Sunday, August 20, 2006

Love bears all things, believes all things, ...

A man was accused of committing a violent crime, and everybody said he did it. Everybody except the man and his sister. (Even his mother believed the police, instead of believing her son.) This was in a movie, but I could easily imagine its happening in reality. In the movie, the truth comes out, the man is exonerated, his sister is vindicated, etc.

That movie was an example to me of the kind of love the Apostle Paul talks about in 1 Corinthians 13. Unfortunately, the wording in the Revised Standard Version isn't all that clear:
Love bears all things, believes all things, hopes all things, endures all things.
1 Corinthians 13.7 (RSV)
Some years ago I had the good fortune to discover The New Testament in Modern English by J.B. Phillips (London: Geoffrey Bles, 1960), which renders this verse
Love knows no limit to its endurance, no end to its trust, no fading of its hope; it can outlast anything.
I think it was after I read Phillips's version that I was able to make sense of "believes all things" -- and to tie it into that movie I saw however many years ago.

Thus, even a made-for-TV movie can illustrate a point from the Bible. I think that's pretty cool.

But all this up a question: How do you decide who to love, who to trust, who to believe? Children and parents for example -- a child is accused of something, or a child "discovers" a secret about his parents. How can the parent, or the child, decide whether to hope...? If a parent believes the teacher or the police report instead of the child, does that mean there's no love, or not enough? If a child believes the newspaper or the police report instead of his parents, does that mean he's not loving them?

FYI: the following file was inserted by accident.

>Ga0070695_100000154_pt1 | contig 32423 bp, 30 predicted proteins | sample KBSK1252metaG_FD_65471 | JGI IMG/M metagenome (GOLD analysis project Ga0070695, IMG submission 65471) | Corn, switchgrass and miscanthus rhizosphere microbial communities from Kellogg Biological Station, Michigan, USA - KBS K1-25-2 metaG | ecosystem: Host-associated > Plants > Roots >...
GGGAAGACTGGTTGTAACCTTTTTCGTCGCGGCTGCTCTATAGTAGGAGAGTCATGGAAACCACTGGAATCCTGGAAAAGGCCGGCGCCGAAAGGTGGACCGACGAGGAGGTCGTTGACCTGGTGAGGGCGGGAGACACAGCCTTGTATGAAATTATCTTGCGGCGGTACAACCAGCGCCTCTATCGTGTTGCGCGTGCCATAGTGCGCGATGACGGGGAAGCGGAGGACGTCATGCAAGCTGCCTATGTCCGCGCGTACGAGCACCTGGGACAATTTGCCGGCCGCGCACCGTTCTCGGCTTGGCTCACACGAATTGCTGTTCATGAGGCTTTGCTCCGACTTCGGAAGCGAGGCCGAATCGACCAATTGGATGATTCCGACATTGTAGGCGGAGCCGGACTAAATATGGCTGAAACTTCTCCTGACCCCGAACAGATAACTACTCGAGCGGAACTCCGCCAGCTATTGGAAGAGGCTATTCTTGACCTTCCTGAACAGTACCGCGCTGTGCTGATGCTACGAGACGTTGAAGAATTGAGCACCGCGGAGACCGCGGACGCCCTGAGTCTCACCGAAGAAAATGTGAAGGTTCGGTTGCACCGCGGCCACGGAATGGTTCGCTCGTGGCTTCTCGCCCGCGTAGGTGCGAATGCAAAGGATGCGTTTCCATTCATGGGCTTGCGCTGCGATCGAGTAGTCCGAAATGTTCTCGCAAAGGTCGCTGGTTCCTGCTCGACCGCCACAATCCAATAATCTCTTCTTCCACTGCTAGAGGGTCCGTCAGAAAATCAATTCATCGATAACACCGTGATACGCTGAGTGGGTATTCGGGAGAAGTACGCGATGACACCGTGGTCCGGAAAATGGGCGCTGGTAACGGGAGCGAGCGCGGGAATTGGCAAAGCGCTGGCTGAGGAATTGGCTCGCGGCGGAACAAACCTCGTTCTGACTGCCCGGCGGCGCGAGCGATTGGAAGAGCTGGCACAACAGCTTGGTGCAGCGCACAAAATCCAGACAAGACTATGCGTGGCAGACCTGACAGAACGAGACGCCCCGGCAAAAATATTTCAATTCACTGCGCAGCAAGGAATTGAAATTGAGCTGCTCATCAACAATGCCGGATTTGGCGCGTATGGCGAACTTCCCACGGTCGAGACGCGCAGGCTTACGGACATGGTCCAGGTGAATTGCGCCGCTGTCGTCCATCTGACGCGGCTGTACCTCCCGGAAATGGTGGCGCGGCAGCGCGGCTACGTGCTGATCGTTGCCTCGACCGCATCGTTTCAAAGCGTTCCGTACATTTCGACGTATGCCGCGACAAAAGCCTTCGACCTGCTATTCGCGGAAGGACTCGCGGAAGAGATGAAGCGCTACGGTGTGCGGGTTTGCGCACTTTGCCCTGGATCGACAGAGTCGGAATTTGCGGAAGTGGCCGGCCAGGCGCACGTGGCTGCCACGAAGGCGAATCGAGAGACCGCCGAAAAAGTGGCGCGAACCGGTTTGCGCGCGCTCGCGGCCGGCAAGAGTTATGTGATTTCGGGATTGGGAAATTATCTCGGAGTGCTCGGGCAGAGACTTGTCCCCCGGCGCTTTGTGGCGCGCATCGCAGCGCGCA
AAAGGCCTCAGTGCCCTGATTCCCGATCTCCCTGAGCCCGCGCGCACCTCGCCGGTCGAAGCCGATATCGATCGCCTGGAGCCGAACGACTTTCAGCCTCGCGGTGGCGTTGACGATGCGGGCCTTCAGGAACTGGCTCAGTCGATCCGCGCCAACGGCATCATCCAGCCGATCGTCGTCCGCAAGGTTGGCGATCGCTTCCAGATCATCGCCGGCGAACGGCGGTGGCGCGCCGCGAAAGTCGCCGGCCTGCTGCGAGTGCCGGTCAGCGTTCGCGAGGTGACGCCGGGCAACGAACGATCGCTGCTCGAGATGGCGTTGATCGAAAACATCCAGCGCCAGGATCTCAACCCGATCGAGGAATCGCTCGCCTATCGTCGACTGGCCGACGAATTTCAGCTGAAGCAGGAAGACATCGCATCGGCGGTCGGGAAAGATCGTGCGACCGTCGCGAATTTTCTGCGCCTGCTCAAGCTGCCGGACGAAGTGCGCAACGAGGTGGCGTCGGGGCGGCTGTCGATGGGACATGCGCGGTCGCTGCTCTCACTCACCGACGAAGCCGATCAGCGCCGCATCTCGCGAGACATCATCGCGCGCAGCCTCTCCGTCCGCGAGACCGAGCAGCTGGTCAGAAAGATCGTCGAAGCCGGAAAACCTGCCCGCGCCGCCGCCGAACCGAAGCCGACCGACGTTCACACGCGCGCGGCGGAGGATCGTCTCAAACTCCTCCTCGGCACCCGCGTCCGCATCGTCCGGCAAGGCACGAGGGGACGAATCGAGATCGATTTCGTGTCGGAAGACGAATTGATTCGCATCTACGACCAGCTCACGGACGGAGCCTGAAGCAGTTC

A woman sees evidence suggesting that her husband is having an affair. What does it mean? How can she decide what the truth is? In Shall We Dance? she hires a private detective. In one of those Tom Clancy novels (was it The Sum of all Fears?) she finds out some other way. In those cases, the guy is innocent of any wrongdoing, but he is keeping secrets. But in the general case, what do we do?

Here's what I think. I think I have to pray, I have to ask myself what I know about my loved one, and I have to believe one way or the other.

My belief may turn out to be correct or mistaken, but the good news is that the world won't come to an end if I'm mistaken. God knows the truth, and he's not surprised or shocked by what I believe (or don't). Go with it, and go from there, I guess.

But if I usually believe the "evidence", or believe others, instead of believing my loved one, that may be some indication of how much I love (or don't love) them.

Here's something else I think: God believes in me, and he believes in you. He believes that we can repent of some dangerous or disastrous path we've embarked on, that we can choose to follow him, that we can grow, that we can do good. And we should believe that if we seek him we'll find him.

'cause that's the truth.

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